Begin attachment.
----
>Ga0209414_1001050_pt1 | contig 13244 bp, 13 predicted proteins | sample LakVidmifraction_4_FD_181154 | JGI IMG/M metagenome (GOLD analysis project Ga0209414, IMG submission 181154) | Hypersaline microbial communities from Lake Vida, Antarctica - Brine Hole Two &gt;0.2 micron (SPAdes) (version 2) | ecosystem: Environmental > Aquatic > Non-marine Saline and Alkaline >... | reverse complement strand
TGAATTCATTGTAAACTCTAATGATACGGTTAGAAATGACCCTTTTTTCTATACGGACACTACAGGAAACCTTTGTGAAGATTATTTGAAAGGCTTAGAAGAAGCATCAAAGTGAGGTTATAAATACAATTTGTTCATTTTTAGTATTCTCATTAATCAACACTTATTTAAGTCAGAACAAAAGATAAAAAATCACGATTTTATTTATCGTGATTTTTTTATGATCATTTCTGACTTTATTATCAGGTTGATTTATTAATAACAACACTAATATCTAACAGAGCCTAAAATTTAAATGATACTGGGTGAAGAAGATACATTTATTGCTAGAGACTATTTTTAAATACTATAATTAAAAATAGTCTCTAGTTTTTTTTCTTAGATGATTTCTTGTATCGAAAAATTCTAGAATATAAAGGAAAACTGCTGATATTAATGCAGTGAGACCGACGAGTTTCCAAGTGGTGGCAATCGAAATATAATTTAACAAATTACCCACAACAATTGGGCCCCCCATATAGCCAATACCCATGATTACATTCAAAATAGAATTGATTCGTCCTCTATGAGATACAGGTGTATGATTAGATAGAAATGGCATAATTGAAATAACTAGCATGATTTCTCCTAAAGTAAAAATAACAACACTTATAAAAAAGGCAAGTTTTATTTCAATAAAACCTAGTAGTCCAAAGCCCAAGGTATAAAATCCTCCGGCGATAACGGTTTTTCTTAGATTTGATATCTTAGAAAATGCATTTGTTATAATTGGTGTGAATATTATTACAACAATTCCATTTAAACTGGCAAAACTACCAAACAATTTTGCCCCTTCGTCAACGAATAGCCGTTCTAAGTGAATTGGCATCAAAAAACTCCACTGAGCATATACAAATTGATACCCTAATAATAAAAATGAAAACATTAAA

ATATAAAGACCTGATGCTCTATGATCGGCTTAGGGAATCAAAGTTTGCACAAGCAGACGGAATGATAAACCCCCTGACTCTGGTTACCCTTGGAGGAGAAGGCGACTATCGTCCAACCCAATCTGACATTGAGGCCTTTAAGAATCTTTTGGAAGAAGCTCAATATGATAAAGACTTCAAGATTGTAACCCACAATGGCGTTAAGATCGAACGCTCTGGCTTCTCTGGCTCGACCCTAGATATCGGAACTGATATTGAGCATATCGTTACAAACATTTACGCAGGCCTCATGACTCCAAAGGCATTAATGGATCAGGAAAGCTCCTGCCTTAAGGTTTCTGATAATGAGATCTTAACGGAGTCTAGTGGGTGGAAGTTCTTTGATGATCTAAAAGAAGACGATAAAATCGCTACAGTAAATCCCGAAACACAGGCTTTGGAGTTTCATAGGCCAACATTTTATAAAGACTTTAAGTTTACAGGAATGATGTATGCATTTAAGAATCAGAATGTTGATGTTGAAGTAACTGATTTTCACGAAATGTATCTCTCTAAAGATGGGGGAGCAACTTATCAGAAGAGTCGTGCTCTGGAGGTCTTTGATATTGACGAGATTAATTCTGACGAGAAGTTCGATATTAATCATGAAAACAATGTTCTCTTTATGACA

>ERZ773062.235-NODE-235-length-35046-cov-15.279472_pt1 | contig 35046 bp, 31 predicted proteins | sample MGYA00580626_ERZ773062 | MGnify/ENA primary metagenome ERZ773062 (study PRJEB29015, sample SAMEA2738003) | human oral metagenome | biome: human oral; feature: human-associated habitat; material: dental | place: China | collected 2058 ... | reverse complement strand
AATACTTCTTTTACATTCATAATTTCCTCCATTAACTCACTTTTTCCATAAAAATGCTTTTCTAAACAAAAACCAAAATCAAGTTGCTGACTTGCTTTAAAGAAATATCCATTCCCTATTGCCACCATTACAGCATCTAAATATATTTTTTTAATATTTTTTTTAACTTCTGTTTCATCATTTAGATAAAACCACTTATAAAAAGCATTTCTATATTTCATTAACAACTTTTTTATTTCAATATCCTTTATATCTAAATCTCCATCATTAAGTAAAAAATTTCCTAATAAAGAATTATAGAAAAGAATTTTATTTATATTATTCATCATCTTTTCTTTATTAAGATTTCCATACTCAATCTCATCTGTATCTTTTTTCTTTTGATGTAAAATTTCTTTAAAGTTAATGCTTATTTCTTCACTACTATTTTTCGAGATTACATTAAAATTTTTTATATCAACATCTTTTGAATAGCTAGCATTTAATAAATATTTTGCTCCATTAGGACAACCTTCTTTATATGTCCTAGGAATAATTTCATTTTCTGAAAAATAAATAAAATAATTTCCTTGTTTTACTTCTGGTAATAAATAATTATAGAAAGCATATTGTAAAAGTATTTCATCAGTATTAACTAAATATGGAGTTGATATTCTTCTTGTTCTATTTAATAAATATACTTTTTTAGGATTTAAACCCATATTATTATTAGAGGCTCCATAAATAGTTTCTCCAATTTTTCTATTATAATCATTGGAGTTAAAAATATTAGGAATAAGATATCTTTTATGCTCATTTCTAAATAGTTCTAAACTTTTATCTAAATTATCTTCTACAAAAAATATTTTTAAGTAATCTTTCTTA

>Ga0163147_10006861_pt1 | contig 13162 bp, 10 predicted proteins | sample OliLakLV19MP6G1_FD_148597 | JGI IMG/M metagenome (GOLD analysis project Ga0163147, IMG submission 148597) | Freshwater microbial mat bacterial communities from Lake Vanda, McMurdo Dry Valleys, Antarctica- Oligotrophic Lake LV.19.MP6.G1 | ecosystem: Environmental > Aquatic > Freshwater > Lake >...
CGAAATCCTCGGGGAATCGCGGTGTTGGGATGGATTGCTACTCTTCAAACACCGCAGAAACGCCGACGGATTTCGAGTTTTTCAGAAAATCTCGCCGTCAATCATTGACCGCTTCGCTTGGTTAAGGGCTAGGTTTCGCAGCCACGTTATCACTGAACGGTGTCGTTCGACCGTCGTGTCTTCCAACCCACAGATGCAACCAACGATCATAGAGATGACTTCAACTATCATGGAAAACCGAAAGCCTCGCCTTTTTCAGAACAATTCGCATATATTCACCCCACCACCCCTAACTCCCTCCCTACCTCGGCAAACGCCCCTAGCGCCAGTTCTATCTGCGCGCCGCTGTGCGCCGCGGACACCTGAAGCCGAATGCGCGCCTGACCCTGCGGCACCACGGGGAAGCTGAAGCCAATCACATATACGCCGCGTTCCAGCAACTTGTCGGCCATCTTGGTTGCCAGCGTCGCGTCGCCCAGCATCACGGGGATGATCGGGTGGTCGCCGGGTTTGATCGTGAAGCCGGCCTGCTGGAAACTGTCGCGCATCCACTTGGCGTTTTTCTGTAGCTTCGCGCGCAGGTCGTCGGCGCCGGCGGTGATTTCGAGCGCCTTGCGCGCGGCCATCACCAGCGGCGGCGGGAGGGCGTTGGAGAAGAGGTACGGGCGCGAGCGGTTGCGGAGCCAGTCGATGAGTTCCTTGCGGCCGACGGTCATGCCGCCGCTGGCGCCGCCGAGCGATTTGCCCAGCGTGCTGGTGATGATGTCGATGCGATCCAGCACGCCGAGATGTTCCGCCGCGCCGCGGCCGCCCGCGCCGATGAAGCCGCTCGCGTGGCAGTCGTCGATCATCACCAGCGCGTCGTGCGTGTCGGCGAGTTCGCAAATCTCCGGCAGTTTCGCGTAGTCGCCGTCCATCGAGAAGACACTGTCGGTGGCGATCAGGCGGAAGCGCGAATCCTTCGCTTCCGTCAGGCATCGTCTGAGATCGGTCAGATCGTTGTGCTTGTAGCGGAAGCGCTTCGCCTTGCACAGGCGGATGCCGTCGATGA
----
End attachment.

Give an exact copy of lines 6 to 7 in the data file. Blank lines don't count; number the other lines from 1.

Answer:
>Ga0163147_10006861_pt1 | contig 13162 bp, 10 predicted proteins | sample OliLakLV19MP6G1_FD_148597 | JGI IMG/M metagenome (GOLD analysis project Ga0163147, IMG submission 148597) | Freshwater microbial mat bacterial communities from Lake Vanda, McMurdo Dry Valleys, Antarctica- Oligotrophic Lake LV.19.MP6.G1 | ecosystem: Environmental > Aquatic > Freshwater > Lake >...
CGAAATCCTCGGGGAATCGCGGTGTTGGGATGGATTGCTACTCTTCAAACACCGCAGAAACGCCGACGGATTTCGAGTTTTTCAGAAAATCTCGCCGTCAATCATTGACCGCTTCGCTTGGTTAAGGGCTAGGTTTCGCAGCCACGTTATCACTGAACGGTGTCGTTCGACCGTCGTGTCTTCCAACCCACAGATGCAACCAACGATCATAGAGATGACTTCAACTATCATGGAAAACCGAAAGCCTCGCCTTTTTCAGAACAATTCGCATATATTCACCCCACCACCCCTAACTCCCTCCCTACCTCGGCAAACGCCCCTAGCGCCAGTTCTATCTGCGCGCCGCTGTGCGCCGCGGACACCTGAAGCCGAATGCGCGCCTGACCCTGCGGCACCACGGGGAAGCTGAAGCCAATCACATATACGCCGCGTTCCAGCAACTTGTCGGCCATCTTGGTTGCCAGCGTCGCGTCGCCCAGCATCACGGGGATGATCGGGTGGTCGCCGGGTTTGATCGTGAAGCCGGCCTGCTGGAAACTGTCGCGCATCCACTTGGCGTTTTTCTGTAGCTTCGCGCGCAGGTCGTCGGCGCCGGCGGTGATTTCGAGCGCCTTGCGCGCGGCCATCACCAGCGGCGGCGGGAGGGCGTTGGAGAAGAGGTACGGGCGCGAGCGGTTGCGGAGCCAGTCGATGAGTTCCTTGCGGCCGACGGTCATGCCGCCGCTGGCGCCGCCGAGCGATTTGCCCAGCGTGCTGGTGATGATGTCGATGCGATCCAGCACGCCGAGATGTTCCGCCGCGCCGCGGCCGCCCGCGCCGATGAAGCCGCTCGCGTGGCAGTCGTCGATCATCACCAGCGCGTCGTGCGTGTCGGCGAGTTCGCAAATCTCCGGCAGTTTCGCGTAGTCGCCGTCCATCGAGAAGACACTGTCGGTGGCGATCAGGCGGAAGCGCGAATCCTTCGCTTCCGTCAGGCATCGTCTGAGATCGGTCAGATCGTTGTGCTTGTAGCGGAAGCGCTTCGCCTTGCACAGGCGGATGCCGTCGATGA